Legislative Week: stimulus cash and cigarette tax

The Senate Finance Committee is not adopting the practice of keeping two sets of books.  However committee chairman Hugh Leatherman say his group will draft two budgets next week: one including $700 million in federal stimulus money to help fund education and public safety and one without the funds as Governor Mark Sanford continues his crusade to refuse the money. Lawmakers attempted this week to turn up the heat on Sanford to accept the money. Lexington County Republican Jake Knotts agrees with Leatherman that without the funds teachers will be laid off, states prisons would have to close, and worse. Knotts says he is frustrated by the whole deal. “We’re going to be laying off our teachers, opening the doors of the prisons to let criminals back out on the streets to rob the taxpayers of what they didn’t get before they went to prison, and all this on the backs of the poor taxpayer who’s got to try to make ends meet and feed their children and keep a job. Good gosh it doesn’t take a rocket scientist to understand that.”
The Senate voted unanimously to give local school districts the flexibility to deal with the budget crunch. One more vote and the measure goes to the House. The bill would extend by one month the April 15 deadline for handing out teacher contracts.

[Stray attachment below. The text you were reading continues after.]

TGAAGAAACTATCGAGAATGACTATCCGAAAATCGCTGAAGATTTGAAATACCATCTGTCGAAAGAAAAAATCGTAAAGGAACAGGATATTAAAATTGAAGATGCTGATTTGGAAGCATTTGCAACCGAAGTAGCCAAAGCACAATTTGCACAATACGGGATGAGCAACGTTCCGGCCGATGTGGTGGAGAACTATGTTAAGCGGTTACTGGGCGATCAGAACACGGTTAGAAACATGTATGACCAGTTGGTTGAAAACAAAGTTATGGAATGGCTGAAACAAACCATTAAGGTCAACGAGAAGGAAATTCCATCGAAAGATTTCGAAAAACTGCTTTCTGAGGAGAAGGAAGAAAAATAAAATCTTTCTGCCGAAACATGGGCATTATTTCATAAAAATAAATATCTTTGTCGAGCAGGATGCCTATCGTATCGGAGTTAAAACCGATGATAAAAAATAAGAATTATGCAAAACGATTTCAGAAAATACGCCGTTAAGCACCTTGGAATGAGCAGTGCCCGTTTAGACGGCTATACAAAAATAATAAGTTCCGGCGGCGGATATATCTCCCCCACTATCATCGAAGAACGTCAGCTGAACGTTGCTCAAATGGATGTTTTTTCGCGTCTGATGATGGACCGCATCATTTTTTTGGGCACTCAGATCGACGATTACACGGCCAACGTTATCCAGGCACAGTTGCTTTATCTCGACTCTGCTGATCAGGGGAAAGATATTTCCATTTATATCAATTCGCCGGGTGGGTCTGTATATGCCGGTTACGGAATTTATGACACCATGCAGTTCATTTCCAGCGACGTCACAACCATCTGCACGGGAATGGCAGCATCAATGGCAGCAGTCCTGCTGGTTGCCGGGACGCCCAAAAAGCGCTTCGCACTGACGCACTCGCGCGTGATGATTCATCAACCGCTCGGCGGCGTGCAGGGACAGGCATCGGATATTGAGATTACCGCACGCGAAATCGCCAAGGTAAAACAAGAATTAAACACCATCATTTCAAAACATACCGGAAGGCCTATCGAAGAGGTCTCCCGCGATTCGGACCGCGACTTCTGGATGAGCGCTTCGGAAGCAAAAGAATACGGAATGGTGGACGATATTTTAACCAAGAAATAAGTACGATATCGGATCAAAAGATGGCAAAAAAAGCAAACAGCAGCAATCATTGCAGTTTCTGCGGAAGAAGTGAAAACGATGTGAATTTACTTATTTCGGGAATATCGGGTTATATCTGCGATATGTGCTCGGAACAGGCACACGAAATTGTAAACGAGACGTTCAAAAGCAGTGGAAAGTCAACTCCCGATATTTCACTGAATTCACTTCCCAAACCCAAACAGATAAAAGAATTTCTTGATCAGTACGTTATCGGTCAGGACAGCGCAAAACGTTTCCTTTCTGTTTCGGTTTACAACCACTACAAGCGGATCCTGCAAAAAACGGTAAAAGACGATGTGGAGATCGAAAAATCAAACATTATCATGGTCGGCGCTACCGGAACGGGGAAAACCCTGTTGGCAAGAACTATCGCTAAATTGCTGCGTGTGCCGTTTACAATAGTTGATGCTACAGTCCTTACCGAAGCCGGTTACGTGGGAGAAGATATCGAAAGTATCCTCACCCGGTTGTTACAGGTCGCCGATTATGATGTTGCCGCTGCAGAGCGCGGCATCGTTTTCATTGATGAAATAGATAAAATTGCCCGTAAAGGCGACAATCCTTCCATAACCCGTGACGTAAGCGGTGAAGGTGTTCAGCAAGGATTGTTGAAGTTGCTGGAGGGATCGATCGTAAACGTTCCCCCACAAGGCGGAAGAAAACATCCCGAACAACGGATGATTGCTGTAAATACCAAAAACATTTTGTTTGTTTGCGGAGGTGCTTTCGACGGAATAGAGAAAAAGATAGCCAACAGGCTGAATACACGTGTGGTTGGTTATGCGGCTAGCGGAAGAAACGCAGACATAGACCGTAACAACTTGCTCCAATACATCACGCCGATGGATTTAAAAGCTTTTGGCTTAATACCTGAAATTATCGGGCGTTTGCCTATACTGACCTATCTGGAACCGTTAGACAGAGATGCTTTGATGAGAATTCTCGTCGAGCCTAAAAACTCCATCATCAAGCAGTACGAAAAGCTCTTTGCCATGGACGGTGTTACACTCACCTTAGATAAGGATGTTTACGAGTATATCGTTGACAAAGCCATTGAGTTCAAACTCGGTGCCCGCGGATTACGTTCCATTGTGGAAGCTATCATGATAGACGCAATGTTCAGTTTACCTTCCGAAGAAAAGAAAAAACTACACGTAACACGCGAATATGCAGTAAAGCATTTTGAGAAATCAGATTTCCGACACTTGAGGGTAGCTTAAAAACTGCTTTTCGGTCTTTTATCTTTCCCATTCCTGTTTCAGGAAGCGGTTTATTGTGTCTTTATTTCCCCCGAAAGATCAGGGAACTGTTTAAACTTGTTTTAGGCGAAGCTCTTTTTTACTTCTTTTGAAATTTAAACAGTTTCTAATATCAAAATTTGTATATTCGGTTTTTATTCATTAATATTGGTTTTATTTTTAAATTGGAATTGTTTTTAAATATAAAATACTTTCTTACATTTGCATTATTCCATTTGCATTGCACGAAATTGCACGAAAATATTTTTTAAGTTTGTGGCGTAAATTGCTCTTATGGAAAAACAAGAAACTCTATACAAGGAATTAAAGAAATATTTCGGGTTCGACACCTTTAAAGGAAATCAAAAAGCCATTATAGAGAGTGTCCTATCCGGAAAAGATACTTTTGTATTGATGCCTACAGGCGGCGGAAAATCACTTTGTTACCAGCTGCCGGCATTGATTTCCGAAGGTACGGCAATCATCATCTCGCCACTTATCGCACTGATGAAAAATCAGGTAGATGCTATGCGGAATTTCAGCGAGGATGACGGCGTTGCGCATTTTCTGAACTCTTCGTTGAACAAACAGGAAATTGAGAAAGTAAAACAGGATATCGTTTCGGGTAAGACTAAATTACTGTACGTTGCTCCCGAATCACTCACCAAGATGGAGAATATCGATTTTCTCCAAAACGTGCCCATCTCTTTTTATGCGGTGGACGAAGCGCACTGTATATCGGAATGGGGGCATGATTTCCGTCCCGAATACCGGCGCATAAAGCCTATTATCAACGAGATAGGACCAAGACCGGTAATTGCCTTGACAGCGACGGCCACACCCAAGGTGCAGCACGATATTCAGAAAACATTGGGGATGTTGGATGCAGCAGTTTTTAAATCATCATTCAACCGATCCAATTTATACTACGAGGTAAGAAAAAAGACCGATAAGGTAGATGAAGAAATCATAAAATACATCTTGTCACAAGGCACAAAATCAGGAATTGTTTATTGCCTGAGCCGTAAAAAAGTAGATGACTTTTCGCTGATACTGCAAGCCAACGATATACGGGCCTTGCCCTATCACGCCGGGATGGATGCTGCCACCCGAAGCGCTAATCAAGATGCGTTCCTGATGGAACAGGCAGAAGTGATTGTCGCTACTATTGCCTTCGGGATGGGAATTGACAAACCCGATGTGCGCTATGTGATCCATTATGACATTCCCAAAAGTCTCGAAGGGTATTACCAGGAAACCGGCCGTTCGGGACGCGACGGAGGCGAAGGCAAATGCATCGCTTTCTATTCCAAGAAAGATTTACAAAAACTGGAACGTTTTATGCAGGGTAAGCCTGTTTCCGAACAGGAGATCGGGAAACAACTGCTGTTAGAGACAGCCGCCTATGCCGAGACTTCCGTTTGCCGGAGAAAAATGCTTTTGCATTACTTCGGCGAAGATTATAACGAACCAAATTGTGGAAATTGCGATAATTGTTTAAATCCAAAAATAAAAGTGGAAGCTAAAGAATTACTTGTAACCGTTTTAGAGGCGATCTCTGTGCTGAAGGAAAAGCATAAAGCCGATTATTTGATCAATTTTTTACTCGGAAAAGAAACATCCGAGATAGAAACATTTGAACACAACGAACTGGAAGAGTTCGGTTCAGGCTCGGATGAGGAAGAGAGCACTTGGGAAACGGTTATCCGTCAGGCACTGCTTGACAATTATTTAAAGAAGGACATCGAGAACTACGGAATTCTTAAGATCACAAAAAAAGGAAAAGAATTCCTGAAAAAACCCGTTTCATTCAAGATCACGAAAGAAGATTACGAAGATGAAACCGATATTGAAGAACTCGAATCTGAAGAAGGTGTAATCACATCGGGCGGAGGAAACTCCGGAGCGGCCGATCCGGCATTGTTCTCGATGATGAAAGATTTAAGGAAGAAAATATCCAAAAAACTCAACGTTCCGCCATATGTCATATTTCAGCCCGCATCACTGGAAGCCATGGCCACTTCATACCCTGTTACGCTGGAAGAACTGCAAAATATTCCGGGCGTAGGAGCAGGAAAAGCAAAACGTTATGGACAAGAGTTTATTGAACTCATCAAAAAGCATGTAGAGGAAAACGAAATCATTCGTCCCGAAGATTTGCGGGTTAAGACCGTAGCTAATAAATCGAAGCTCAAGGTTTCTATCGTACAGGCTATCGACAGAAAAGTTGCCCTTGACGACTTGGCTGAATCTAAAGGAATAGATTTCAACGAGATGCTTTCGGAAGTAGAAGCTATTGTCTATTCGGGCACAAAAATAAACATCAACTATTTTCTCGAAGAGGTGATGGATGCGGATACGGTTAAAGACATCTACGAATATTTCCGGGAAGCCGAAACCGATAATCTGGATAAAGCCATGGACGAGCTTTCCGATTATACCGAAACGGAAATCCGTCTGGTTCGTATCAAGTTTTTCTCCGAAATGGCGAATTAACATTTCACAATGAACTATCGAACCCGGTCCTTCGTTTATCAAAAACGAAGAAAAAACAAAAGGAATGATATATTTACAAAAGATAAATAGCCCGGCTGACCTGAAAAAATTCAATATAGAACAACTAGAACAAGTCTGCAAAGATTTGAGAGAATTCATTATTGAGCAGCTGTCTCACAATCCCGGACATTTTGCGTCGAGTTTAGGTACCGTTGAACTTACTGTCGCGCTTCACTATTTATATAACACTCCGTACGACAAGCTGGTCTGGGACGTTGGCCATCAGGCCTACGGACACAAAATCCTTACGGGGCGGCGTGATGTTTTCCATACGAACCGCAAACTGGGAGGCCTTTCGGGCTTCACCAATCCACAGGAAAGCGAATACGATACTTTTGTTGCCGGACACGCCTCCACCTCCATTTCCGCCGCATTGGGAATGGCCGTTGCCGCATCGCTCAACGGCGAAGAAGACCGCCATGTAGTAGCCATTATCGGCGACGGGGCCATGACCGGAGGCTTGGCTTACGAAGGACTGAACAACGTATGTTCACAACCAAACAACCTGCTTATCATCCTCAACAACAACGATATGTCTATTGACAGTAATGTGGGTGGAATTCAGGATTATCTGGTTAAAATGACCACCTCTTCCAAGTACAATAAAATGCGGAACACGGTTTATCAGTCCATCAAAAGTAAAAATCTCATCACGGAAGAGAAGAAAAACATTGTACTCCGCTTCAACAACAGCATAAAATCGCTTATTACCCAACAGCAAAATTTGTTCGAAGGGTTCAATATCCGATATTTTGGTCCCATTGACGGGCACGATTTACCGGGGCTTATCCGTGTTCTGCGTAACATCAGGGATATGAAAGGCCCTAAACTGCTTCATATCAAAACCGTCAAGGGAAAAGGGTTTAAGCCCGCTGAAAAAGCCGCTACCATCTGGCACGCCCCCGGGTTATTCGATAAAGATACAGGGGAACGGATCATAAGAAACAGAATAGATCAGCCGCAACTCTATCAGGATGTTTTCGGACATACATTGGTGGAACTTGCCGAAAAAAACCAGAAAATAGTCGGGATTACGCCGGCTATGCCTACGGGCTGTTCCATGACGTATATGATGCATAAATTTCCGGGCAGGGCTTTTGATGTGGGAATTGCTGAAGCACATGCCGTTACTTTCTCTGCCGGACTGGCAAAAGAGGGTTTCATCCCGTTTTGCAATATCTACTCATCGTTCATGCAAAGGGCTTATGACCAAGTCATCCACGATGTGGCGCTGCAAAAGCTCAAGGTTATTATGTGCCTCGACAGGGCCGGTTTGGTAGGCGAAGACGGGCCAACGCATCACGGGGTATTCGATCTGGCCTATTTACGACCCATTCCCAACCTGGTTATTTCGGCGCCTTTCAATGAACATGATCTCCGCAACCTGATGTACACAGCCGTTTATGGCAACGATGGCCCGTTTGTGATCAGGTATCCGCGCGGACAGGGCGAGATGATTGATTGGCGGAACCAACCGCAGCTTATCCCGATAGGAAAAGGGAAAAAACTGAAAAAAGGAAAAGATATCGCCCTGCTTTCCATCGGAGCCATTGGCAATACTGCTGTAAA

The House is expected to begin debate this week on the bill that would increase the lowest in the nation seven cents cigarette tax to 57 cents. $139 million from the hike would fund a new health insurance fund for low income workers.
Richland County Representative Joe Neal says more funds are needed for Medicaid for children.Neal says adding more funds to the Medicaid Matching Funds Program makes sound fiscal sense, saying, ” If we can cover 70-thousand plus more children at no additonal cost, failing to do that is irrational because these children if they become ill will end up in our emergency rooms. It will cost the taxpayers of this state much, much more than Medicaid ever would because costs in the emergency room are often quadrupled and even higher.”
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